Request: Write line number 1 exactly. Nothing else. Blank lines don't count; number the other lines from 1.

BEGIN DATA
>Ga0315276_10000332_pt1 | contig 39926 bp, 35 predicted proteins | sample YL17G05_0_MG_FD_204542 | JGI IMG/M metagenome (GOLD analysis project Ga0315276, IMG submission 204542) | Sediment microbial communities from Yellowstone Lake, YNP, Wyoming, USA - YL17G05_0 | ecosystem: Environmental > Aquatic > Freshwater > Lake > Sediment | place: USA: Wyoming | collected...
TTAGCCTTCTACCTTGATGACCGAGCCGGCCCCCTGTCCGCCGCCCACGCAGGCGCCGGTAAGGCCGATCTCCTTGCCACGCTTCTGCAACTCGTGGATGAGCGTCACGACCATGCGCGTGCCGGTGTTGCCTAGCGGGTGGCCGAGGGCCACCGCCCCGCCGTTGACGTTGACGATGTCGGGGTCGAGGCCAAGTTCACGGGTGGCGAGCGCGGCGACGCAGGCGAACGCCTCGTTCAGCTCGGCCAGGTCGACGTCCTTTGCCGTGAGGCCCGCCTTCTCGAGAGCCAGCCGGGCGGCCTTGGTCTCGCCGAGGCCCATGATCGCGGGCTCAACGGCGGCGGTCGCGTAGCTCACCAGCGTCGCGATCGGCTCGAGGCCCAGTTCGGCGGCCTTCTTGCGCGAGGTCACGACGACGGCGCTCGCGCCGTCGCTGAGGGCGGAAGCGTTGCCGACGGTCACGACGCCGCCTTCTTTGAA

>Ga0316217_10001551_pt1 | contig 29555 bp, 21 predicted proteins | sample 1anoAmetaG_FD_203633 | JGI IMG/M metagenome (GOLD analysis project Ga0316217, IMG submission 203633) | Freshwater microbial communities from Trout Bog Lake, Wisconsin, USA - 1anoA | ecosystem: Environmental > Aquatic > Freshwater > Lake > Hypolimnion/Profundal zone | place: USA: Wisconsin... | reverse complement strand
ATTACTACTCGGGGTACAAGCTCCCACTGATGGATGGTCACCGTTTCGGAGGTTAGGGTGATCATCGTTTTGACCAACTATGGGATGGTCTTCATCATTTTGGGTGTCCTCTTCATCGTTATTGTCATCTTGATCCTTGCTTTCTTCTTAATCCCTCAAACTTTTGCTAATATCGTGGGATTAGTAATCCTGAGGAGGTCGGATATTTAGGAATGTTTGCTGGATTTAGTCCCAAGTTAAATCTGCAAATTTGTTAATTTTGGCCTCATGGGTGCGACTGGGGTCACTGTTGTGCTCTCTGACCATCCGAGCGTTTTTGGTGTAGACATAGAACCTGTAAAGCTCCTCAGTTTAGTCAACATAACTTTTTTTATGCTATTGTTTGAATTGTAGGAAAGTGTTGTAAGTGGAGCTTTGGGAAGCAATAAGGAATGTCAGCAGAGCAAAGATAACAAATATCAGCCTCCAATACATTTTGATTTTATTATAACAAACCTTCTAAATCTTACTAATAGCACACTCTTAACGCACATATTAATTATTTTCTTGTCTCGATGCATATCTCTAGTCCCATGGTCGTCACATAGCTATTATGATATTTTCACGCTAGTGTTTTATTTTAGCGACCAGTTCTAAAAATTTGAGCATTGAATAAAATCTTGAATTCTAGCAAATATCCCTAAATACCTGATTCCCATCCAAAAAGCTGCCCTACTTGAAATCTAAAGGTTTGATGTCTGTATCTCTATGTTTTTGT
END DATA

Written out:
>Ga0315276_10000332_pt1 | contig 39926 bp, 35 predicted proteins | sample YL17G05_0_MG_FD_204542 | JGI IMG/M metagenome (GOLD analysis project Ga0315276, IMG submission 204542) | Sediment microbial communities from Yellowstone Lake, YNP, Wyoming, USA - YL17G05_0 | ecosystem: Environmental > Aquatic > Freshwater > Lake > Sediment | place: USA: Wyoming | collected...